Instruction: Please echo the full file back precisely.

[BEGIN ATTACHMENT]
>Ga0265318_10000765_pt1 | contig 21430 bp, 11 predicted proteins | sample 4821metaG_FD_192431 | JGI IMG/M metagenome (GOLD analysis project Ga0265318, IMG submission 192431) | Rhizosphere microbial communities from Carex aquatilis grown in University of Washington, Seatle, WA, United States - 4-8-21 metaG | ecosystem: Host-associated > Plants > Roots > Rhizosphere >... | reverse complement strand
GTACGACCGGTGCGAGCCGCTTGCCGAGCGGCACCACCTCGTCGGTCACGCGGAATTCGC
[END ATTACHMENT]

>Ga0265318_10000765_pt1 | contig 21430 bp, 11 predicted proteins | sample 4821metaG_FD_192431 | JGI IMG/M metagenome (GOLD analysis project Ga0265318, IMG submission 192431) | Rhizosphere microbial communities from Carex aquatilis grown in University of Washington, Seatle, WA, United States - 4-8-21 metaG | ecosystem: Host-associated > Plants > Roots > Rhizosphere >... | reverse complement strand
GTACGACCGGTGCGAGCCGCTTGCCGAGCGGCACCACCTCGTCGGTCACGCGGAATTCGC